Emerson Hancock’s presence was daring. He set his eyes on an opposing hitter and nearly everyone watching in Foley Field could pinpoint what was coming, including the batter who waggled his bat with nothing but hope. It then became a four-step process: a wind-up, 96 mph pitch dotting the corner, swing-and-a-miss and a trudge toward the dugout with the infamous shrug to express a puzzling demeanor.
Hancock, Georgia’s Friday night starting pitcher as a sophomore, grew up idolizing a professional who carried many of the same qualities. Justin Verlander, a 36-year-old grizzled hurler for the Houston Astros, could hit triple digits in his hayday and had opposing Major League hitters wondering how to make contact. He was (and still is) untouchable.
At an inch shorter and 10 pounds lighter (6-foot-4, 215 pounds), Hancock was Verlander-esque. He threw 6.1 innings in a one-hit effort with a career-high 10 strikeouts. And nine of those strikeouts came in three innings which had the aforementioned four-step process on repeat.
That’s not to say Hancock is a Cy Young winner, nevertheless, he’s trying to invent his own style.
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“He is Emerson Hancock,” said junior outfielder Riley King, who is amazed at the depth of Georgia’s pitching staff and regarded it as one of the nation’s best. “He is just one of a kind.”
It led to an expected result as ninth-ranked Bulldogs (6-0) beat the winless River Hawks 6-2 (quite the mascot, and it might’ve one-upped the Dayton Flyers from a weekend ago) on Saturday to fuel a series sweep. Georgia handled Sunday’s doubleheader with 13-5 and 12-5 victories.
“I did a pretty good job of getting ahead, and I thought that helped,” Hancock said. “I was able to get to 0-1 on those guys and mix in some off-speed.”
Hancock has earned two starts in the young six-game season, and will receive many more as the Bulldogs’ frontline arm. His freshman season was surrounded by ample chatter. There were many who knew that the Cairo native could bring his Southwest Georgia-bred velocity (and drawl, for that matter) and translate it into production collegiately.
He’ll be the first to admit that it wasn’t the smoothest of first-year campaigns, and the statistics back it up. Hancock was one-of-three weekend starters, because his potential flashed to Georgia head coach Scott Stricklin and pitching coach Sean Kenny, who leads the sophomore’s development. But the 5.10 ERA was an alarming number and an unsteady command (34 walks, led the team) in 2018 was a contributing factor.
“Your body gets tired and everyone goes through a rough patch, and that experience gives perspective as you go through your sophomore year,” said junior shortstop Cam Shepherd, who saw a performance increase in his second season. “That tough time can motivate you.”
Those shaky starts didn’t come without strong ones, though. Hancock had three seven-inning starts and a shutout performance to open his Georgia career. It gave him a taste of potential, and now it’s translated into consistency and emergence into a true ace. His ERA is without flaw at 0.00 and has allowed three hits through 13 innings.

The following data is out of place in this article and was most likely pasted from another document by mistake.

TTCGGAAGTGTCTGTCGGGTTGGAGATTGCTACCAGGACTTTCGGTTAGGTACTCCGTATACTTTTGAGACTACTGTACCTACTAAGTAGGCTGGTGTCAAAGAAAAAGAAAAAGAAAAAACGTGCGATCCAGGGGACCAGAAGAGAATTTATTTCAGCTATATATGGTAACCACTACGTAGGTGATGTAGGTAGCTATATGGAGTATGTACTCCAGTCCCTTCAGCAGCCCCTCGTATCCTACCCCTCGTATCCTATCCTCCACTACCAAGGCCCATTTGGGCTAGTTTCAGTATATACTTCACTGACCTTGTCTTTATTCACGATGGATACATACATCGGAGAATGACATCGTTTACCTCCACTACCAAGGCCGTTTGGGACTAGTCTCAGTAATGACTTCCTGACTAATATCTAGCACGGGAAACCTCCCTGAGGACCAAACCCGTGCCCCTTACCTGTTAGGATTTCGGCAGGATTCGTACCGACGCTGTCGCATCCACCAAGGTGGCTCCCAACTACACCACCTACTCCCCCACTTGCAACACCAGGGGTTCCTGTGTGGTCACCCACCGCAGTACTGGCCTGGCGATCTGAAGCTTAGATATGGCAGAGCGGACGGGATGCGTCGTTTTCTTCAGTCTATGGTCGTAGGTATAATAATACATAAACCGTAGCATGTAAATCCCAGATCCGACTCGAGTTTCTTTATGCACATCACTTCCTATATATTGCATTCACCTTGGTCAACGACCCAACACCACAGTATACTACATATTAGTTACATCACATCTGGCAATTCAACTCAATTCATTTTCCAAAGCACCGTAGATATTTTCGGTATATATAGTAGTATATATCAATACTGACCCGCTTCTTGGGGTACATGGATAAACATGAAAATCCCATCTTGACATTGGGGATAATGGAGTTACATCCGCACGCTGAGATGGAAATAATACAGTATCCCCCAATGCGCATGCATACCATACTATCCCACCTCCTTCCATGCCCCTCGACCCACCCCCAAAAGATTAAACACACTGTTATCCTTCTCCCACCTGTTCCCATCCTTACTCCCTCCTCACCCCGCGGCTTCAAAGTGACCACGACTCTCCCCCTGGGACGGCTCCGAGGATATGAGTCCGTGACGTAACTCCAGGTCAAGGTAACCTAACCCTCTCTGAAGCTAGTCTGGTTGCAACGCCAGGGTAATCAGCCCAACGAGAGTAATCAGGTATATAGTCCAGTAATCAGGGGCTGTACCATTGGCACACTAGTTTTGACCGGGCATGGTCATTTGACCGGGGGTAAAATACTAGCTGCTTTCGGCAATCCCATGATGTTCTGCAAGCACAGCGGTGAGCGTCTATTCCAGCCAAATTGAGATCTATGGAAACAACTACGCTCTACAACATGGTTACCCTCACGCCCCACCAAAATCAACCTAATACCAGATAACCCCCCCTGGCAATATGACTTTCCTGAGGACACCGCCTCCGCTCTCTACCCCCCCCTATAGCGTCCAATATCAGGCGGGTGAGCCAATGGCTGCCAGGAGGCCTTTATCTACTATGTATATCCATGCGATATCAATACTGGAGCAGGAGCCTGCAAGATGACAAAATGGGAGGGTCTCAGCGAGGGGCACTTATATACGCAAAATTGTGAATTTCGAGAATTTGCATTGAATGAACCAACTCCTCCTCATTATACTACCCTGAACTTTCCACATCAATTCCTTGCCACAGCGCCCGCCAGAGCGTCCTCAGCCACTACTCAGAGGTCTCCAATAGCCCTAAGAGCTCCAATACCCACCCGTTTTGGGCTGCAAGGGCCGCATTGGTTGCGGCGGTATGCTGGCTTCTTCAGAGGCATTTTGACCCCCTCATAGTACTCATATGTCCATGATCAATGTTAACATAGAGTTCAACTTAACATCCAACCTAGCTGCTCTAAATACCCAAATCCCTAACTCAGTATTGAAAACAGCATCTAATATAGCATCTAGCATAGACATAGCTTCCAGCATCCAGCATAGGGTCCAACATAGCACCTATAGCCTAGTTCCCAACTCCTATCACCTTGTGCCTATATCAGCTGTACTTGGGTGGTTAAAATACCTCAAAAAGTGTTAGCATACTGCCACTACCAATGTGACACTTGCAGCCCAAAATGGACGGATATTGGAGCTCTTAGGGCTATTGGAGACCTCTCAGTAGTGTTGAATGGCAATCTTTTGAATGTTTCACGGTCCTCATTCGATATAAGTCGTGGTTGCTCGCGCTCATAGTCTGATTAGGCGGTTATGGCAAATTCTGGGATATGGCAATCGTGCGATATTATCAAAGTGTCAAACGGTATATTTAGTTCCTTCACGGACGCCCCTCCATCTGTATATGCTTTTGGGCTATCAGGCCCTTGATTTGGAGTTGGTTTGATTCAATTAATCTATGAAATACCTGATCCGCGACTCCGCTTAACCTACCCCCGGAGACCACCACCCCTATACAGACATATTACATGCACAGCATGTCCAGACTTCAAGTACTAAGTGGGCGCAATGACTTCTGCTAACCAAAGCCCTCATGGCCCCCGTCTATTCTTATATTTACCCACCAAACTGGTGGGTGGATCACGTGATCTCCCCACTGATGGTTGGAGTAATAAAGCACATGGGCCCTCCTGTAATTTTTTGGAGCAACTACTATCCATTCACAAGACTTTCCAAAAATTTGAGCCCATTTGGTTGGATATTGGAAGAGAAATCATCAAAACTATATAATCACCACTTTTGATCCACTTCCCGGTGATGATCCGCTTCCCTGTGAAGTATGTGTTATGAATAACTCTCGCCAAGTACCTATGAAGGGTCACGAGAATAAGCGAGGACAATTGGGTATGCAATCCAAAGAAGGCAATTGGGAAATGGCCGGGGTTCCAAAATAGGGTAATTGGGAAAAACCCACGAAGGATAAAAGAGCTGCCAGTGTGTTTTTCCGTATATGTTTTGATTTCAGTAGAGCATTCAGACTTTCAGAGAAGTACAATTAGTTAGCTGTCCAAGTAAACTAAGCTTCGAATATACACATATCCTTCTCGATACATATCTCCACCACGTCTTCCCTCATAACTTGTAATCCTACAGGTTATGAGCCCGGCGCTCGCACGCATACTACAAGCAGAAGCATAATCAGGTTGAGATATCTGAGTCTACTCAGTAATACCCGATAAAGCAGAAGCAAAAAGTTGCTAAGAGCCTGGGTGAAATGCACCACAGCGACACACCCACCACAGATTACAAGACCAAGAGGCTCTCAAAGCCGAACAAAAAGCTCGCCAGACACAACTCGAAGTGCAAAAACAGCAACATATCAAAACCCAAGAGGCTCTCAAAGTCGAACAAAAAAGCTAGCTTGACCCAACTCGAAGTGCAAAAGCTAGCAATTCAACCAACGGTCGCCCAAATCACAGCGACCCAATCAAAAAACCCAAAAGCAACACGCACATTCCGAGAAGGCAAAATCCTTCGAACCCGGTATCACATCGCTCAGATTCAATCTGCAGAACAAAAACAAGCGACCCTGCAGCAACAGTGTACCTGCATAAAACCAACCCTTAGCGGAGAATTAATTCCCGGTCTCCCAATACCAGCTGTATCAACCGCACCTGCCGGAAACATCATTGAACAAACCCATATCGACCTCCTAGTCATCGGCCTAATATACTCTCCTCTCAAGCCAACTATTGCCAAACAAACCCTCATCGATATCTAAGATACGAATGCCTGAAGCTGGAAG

His improvements are result of his progressions over the summer, which took an atypical route from his teammates. He didn’t play in the Cape Cod League or join his friends in the Coastal Plain League with the Macon Bacon or Savannah Bananas. Instead, Hancock put about 20 pounds onto his frame and went to work during fall practices. That method checked out.
Now, Georgia has solidarity atop its rotation. There were questions around the staff’s stability in recent years, and Hancock provides an answer. He’s not a mid-tier pitcher in the SEC anymore, but one who instills fright in those who stand 60-and-a-half feet from the mound and brings dominance (although Hancock does it humbly). He’s shown upper-echelon qualities, similar to that of Alex Faedo and Brady Singer, former Florida pitchers whom Stricklin called “imposing” and were first-round picks in consecutive MLB drafts.
Hancock fits the mold, and that’s starting to be seen. He is ranked as the fifth-best prospect for the 2020 draft according to Perfect Game after being drafted in the 38th round by the Arizona Diamondbacks in 2017 and declining earlier selections to honor his Georgia commitment. Hancock is the third-best college prospect on the list and the second-best pitcher — behind Tommy Mace … from Florida, if you didn’t already guess.
“He’s certainly talented enough to be (my best pitcher),” Stricklin said. “He has a long way to go and that’s the exciting thing about it.”
Hancock concurs with his coach that there are plenty of ways to make improvement. His most-evident need thus far is pitching through fatigue. It’s early in the season and it takes time for a pitcher to become acclimated to a workload, and that showed as UMass Lowell made fairly-consistent contact in the fifth inning.
It was a surge led by two walks and a single — Hancock’s lone hit allowed — while there was a tangible dip in velocity. He escaped the inning with a highlight play from second baseman LJ Talley, but it gave the Bulldogs a reference point on where to make improvements. Some of those include adding more weight and refining a new cutter-like pitch which has a velocity in between his fastball and curveball.
“He has a huge ceiling,” Stricklin said. “He had some failure (as a freshman), and that’s a good thing. We almost have him for two more years.”
If Hancock’s season narrative is led by performances similar to his first two starts, Georgia knows what it will be getting: A pitcher who can cause troubling times for opposing hitters and many at-bats without a sniff of bat-to-ball contact.
Kind of like that guy Hancock idolized back in the day.
“They haven’t been able to hit it, just because he’s been pounding the zone so well,” King said. “He throws for strikes and you can’t ask for more.”